Bottom line in this whole miserable experience: Not only could I not get the "Acronis [alleged] True Image 11 Home" Backup product to Restore my Hard Drive from two Acronis Disaster Recovery Backups that I took to DVD-RWS, but I subsequently discovered that this Acronis bloatware product is obviously not intended to ever be Removed/Uninstalled from anyone's computer after it has been installed. Beware!

Richard A. Landkamer


----- Original Message -----
From: Richard A. Landkamer
To: (e-mail address removed)
Sent: Sunday, November 18, 2007 2:11 AM
Subject: Re: Evaluation period of Acronis True Image 10.0 comes to the end


To: (e-mail address removed)

Actually it was Acronis True Image 11 Home at <http://www.acronis.com/homecomputing/products/trueimage/features-backup.html> that I tested. Unfortunately, your product failed my testing.

I tested two "Acronis [alleged] True Image 11 Home" Backups to Ativa DVD+RW 4.7 GB Disks on a new DVD-RW Drive that I recently purchased. The System Information name of this drive is listed as "Name TSSTcorp CD/DVDW SH-S182D". The sales receipt that I got lists this drive somewhat differently as "DVDRW+- 18X Samsung Drive". Both times I used "High" compression, since this was one of the options available to me. The first backup was just a regular complete backup. The second backup was a Sector by Sector backup if I recall your Acronis terminology correctly. I encountered no difficulty in making these backups, which I also put through your "Verify" process with no errors.

However, when I attempted to Restore these alleged "True Image" Backups to my Hard Drive, both times I got a pop up window informing me that these Backups were "corrupted", and could not be restored. So what good is an alleged ""True Image" Backup of any kind if it cannot subsequently be Restored? Also, just what does your alleged "Verify" process attempt to verify???

For the past few years, I have been using an old 2003 Version of Norton Ghost for my Image Copy Backups. Incidentally, before I tested your "Acronis [alleged] True Image 11 Home" Backup product, I took two Image Copy Backups of my C: Hard Drive with this old 2003 Version of Norton Ghost. The first backup was to my D: Drive, which is a separate internal removable device of 120 Gig. (My C: Drive is 80 Gig.) The second backup was to my above new DVD-RW Drive. I expected my old 2003 Version of Norton Ghost to give me some kind of device error on this new DVD-RW Drive, but that did not happen. I was even able to Restore my C: Drive with my 1st test Backup to this new DVD-RW Drive with this old 2003 Version of Norton Ghost, and I used High compression in this Backup. If an old 2003 Version of Norton Ghost can do this, then surely your latest "Acronis [alleged] True Image 11 Home" Backup product should have been able to do the same. I was hoping to be able to replace my old 2003 Version of Norton Ghost with some version of Acronis, but it now appears that I will have to upgrade to the current version of Norton Ghost instead.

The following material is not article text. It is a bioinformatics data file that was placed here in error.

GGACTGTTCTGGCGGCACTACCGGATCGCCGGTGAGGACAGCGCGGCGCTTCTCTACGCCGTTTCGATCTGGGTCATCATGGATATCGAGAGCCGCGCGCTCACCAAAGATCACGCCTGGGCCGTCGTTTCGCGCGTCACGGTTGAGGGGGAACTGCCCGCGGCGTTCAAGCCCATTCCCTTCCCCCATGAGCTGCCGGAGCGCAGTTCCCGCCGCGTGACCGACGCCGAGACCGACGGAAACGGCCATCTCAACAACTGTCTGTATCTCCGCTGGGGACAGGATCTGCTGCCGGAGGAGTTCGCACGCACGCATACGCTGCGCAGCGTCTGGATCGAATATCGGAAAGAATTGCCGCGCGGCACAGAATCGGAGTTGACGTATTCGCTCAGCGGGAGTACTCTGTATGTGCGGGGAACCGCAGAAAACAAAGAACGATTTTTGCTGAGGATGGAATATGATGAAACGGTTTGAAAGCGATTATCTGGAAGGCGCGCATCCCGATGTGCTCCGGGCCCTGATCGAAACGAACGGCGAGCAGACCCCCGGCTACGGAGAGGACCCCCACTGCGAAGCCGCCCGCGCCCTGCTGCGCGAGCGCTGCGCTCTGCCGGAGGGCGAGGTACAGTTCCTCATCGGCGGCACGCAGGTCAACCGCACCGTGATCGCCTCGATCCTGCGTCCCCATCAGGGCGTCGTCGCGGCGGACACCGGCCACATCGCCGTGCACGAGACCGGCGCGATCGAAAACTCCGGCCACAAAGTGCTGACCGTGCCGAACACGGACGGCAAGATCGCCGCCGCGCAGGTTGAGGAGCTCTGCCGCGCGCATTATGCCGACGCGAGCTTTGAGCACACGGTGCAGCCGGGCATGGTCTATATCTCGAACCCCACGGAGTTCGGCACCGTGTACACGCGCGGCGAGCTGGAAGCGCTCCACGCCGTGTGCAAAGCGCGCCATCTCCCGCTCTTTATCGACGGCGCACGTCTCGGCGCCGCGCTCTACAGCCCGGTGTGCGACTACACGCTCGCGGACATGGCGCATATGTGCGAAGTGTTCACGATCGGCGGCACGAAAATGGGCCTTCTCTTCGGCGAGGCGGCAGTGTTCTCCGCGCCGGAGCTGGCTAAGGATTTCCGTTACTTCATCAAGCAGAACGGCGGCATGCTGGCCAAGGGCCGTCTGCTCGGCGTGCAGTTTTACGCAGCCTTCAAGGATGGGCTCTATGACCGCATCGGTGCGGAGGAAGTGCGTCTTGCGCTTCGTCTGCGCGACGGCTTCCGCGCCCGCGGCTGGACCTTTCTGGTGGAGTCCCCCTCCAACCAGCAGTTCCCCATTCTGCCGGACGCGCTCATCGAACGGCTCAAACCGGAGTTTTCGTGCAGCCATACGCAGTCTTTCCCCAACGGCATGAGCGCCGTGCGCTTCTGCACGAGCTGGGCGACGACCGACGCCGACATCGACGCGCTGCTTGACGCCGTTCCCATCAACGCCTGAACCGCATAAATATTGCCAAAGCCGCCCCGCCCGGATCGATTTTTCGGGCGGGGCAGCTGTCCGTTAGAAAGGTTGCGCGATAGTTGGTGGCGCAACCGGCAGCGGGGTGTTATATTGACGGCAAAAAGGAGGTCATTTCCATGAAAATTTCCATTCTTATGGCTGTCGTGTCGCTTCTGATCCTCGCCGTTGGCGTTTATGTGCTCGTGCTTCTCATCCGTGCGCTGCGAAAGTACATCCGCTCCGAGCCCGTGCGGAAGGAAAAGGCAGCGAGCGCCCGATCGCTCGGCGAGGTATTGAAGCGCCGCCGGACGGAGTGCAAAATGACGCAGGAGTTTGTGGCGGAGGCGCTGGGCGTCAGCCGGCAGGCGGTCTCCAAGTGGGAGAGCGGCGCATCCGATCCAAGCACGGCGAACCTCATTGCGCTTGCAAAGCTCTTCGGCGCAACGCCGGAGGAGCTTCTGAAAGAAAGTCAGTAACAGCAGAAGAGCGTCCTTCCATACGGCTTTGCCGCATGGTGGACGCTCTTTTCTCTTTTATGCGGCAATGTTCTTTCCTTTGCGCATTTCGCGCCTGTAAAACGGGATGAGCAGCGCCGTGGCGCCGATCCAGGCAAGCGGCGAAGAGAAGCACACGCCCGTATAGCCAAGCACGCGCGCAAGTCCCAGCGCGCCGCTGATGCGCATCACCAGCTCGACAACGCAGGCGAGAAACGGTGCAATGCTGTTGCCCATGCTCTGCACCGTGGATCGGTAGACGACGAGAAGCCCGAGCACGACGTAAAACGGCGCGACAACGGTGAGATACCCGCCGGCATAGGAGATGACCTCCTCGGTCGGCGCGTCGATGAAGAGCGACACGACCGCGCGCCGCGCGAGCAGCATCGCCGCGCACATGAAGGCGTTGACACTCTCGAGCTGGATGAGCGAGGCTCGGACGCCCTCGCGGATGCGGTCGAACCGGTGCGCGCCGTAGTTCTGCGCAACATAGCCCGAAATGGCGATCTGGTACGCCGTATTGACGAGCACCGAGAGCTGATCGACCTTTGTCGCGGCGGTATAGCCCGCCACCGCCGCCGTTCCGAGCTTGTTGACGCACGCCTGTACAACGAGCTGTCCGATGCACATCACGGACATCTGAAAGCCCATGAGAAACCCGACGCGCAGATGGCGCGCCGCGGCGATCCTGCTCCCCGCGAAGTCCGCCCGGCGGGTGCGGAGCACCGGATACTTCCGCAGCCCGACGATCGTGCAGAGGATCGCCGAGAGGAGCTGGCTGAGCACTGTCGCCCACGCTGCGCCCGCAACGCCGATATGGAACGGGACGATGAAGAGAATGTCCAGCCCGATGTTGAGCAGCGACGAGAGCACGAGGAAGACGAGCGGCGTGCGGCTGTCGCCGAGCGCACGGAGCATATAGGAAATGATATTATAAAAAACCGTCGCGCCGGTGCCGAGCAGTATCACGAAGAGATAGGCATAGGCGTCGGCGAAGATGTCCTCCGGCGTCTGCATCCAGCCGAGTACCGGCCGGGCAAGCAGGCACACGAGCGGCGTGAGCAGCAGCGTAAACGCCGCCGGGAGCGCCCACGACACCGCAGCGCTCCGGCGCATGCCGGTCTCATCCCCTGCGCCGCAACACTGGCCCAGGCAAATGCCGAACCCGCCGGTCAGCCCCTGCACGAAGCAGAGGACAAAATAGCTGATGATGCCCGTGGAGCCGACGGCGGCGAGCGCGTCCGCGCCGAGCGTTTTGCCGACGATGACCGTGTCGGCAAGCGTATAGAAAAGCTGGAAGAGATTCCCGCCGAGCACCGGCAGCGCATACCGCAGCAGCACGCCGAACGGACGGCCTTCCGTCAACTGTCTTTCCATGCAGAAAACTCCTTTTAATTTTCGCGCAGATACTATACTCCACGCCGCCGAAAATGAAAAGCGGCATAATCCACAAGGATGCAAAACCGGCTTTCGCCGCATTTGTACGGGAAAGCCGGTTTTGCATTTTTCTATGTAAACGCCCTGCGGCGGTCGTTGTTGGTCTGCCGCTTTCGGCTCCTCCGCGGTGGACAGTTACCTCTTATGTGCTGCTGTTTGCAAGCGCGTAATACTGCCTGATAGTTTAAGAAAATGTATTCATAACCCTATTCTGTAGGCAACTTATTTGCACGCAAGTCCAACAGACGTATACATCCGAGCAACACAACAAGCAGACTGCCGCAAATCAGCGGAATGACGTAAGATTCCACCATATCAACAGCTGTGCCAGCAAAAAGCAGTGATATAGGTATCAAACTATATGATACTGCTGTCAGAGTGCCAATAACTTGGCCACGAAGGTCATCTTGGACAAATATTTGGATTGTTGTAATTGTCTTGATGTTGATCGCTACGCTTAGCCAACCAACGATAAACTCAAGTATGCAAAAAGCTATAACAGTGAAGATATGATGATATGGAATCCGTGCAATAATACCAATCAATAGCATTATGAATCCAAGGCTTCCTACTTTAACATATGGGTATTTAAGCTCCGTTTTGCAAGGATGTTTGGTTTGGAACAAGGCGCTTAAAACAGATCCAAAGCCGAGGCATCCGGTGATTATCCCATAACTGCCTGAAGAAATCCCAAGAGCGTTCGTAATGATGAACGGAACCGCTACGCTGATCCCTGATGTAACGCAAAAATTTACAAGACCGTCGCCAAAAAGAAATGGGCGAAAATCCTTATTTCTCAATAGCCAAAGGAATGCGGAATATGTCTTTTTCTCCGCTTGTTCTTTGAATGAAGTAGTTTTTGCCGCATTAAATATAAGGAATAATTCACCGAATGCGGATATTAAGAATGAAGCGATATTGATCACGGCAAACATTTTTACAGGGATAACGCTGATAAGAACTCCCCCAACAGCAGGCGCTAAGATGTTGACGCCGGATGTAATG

I believe that there is a fundamental design flaw in your Acronis Backup products. Before I tested your "Acronis [alleged] True Image 11 Home" Backup product, I never thought that you would attempt to take an alleged "True Image" Backup of any version of Windows XP while actually running Windows XP with all of its open and constantly changing System Files, particularly in the Windows XP Pro SP2 System Restore System. I think that you are attempting to do the impossible. As I presume you are aware, Norton Ghost takes all of its Backups only under a basic DOS System where there are no open and constantly changing System Files. I find it difficult to believe that any other kind of Image Copy Backup could possibly work and not be corrupted.

Another problem that I had with your "Acronis [alleged] True Image 11 Home" Backup product was that I could not get it to recognize my internal removable D: Drive as a Backup Device for Disaster Recovery purposes. I was able to take some kind of logical Backup to my internal removable D: Drive with your "Acronis [alleged] True Image 11 Home" Backup product, but I could not use this Backup as an Image Copy that can be Restored in a Disaster Recovery situation. My old 2003 Version of Norton Ghost can Restore any of its Image Copy Backups on my internal removable D: Drive. Why can't your "Acronis [alleged] True Image 11 Home" Backup product do the same?

For some additional background information, you might want to look at a recent issue that I have opened in the Microsoft Sysinternals Forum at <http://forum.sysinternals.com/forum_posts.asp?TID=12723>. You will note that Microsoft's own RootkitRevealer Utility hangs on "Scanning C:\System Volume Information\catalog.wci" every time that I attempt to run RootkitRevealer. Since both RootkitRevealer and the System Restore System are Microsoft products, I think that Microsoft should be able to fix this problem. To date, Microsoft has not responded to my November 11, 2007, posting at: <http://forum.sysinternals.com/forum_posts.asp?TID=12723>.

At least your "Acronis [alleged] True Image 11 Home" Backup product did not hang attempting to Backup any files in my Windows XP Pro SP2 System Restore System. Or does Acronis even attempt to Backup any of these constantly changing System Files???

In conclusion, if Acronis ever develops a real True Image Backup that can actually be Restored, let me know. I think that you will only be able to do this if you take your Backups under a basic DOS System where there are no open and constantly changing System Files.

Richard A. Landkamer


----- Original Message -----
From: <[email protected]>
To: "Richard Landkamer" <[email protected]>
Sent: Saturday, November 17, 2007 12:03 AM
Subject: Evaluation period of Acronis True Image 10.0 comes to the end
 
Ad

Advertisements

R

Richard A. Landkamer

Jupiter:

After I sent my first e-mail to Acronis, I expected to spend about 15